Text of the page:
Ashley Madison Guilty Of Hard-Coded Creds, Weak Bot DetectionResearchers find Amazon Web Services credentials in the source code and honeypot email addresses in the leaked user database.
Bad coding may have contributed to the doxing attack at Avid Life Media -- parent company of Ashley Madison, a dating site for people seeking extramarital affairs -- and insufficient bot detection may mean that people who've never even heard of Ashley Madison will find themselves on the leaked database.
Researchers have found that ALM hard-coded a variety of credentials into its source code, which may have helped enable the attack. Also, ALM uses neither CAPTCHAs nor email verification to weed out bots during the account creation process, so individuals' email addresses -- and dozens of addresses owned by Trend Micro honeypots -- may have been used to create Ashley Madison profiles without their knowledge.
That's bad news for those whose emails are on the list, because they're being targeted by a variety of penny-ante extortion schemes looking to squeeze victims for a Bitcoin here, a Bitcoin there.
Trend Micro last week reported that it had seen criminals hitting up victims for Bitcoin using a variety of tactics. The business model is similar to that used by ransomware operators: small ransoms, lots of targets.
Some messages threatened standard extortion -- the attacker stating that they'd not only gotten the target's Ashley Madison profile, but hacked their Facebook account as well, and if the target did not pay up, they'd expose the victim's Ashley Madison profile info to their family and friends list. This message requested "exactly 1.05 BTC" (about $257 US) in payment. As of Sep. 1, Cloudmark researchers estimated that this message had already netted approximately $6,400.
Another message purported to be from Impact Team -- the group that's taken credit for the attack. The message stated that there would be yet another data dump forthcoming, which would include profile photos, messages between members, and more. With a neighborly tone, stating, "We apologize as the members of the site were not our intended targets it was company itself," it offered recipients the opportunity to completely redact their profile before the next leak, for the price of 1.15 BTC (about $281 US).
A third message claimed to be raising money for a class action lawsuit against Ashley Madison, and sends users to a website to sign up and donate.
In a blog post today, Trend Micro said it received some of these messages in the inboxes of dozens of addresses used by their honeypots, despite the fact that Trend Micro had never knowingly used those addresses to create Ashley Madison accounts.
Threat research manager Ryan Flores gathered 130 accounts that share the same signupip as the honeypot emails and believes they may have been generated by forum/comment spammers and third-party "profile creators" hired by Ashley Madison to help them build markets in new countries. He doesn't think Ashley Madison itself directly created these false accounts because only about 10 percent of the profiles claimed to be female.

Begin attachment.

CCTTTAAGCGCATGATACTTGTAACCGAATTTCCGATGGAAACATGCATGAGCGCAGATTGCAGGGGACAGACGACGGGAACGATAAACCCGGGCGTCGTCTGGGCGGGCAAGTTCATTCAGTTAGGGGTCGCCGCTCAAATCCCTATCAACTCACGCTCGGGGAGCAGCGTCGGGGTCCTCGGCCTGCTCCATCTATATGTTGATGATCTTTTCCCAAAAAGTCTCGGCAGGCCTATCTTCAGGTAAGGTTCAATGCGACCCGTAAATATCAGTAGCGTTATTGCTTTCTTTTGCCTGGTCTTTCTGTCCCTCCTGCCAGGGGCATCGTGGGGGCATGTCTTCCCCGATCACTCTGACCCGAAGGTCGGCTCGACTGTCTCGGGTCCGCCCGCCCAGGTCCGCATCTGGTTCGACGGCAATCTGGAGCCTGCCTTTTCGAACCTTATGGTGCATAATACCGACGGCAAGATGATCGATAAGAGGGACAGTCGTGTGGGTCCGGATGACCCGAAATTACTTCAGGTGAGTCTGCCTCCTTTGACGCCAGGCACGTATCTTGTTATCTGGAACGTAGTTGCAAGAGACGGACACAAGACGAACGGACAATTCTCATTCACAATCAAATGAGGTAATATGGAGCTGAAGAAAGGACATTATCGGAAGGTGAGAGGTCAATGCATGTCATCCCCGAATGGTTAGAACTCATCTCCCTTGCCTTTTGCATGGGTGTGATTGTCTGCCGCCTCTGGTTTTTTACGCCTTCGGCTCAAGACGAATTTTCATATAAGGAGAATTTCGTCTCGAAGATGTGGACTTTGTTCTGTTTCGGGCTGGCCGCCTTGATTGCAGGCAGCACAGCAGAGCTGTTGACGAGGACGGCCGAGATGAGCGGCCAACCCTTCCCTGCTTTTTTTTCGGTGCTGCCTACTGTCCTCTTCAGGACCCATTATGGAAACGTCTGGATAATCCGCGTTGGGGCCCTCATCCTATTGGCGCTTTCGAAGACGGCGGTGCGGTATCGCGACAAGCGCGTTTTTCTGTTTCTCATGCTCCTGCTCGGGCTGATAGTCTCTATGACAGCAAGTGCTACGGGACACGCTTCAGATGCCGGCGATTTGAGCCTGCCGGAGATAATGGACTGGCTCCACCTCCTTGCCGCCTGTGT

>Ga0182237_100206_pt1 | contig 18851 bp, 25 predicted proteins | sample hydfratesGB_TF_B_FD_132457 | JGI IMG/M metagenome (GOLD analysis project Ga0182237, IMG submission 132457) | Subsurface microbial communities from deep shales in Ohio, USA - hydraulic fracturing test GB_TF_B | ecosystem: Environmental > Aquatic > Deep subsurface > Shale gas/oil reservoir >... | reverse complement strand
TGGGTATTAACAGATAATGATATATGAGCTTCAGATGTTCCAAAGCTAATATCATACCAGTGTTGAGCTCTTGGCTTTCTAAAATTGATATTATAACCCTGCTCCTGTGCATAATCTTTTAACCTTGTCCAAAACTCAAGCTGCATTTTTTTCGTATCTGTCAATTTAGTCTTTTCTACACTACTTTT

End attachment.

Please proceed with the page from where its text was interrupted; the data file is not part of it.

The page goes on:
He deduced that while some may have been generated by spambots, humans must have created others, including account clusters in Brazil and Korea -- a cluster being a group of accounts, all created from one IP address, within minutes of one another -- because the birthdates and usernames of the profiles were not as random as a bot would generally create.
This would be less problematic if the breach had never occurred in the first place. Yet, according to security consultant Gabor Szathmari, Ashley Madison may have made things easy for their attackers by writing a variety of credentials directly into their source code -- including database credentials, SSL private keys, Twitter OAuth tokens, and Amazon Web Services credentials. In addition, the database passwords Szathmari found "were between 5 and 8 characters, and many of them contained 2 character classes only."
"Database credentials, AWS tokens probably made the lateral movement easier for the Impact Team, leading to the full breach of Ashley," Szathmari wrote.
One thing Ashley Madison's security team did do right was encrypt users' passwords. However, researchers at Avast! have begun decrypting some of the weakest passwords in the database, using bcrypt. After two weeks of runtime, Avast says the CPU crack is about 4.8% complete, and the GPU crack is only about 0.0008% complete. So far, at least some of Ashley Madison's users have shown to be just as reckless creating passwords for highly sensitive sites as they are for others. The top five passwords (of those that could be cracked by bcrypt) are, in order of most to least, "123456," "password," "12345," "12345678," and "qwerty."
Sara Peters is Senior Editor at Dark Reading and formerly the editor-in-chief of Enterprise Efficiency. Prior that she was senior editor for the Computer Security Institute, writing and speaking about virtualization, identity management, cybersecurity law, and a myriad ... View Full Bio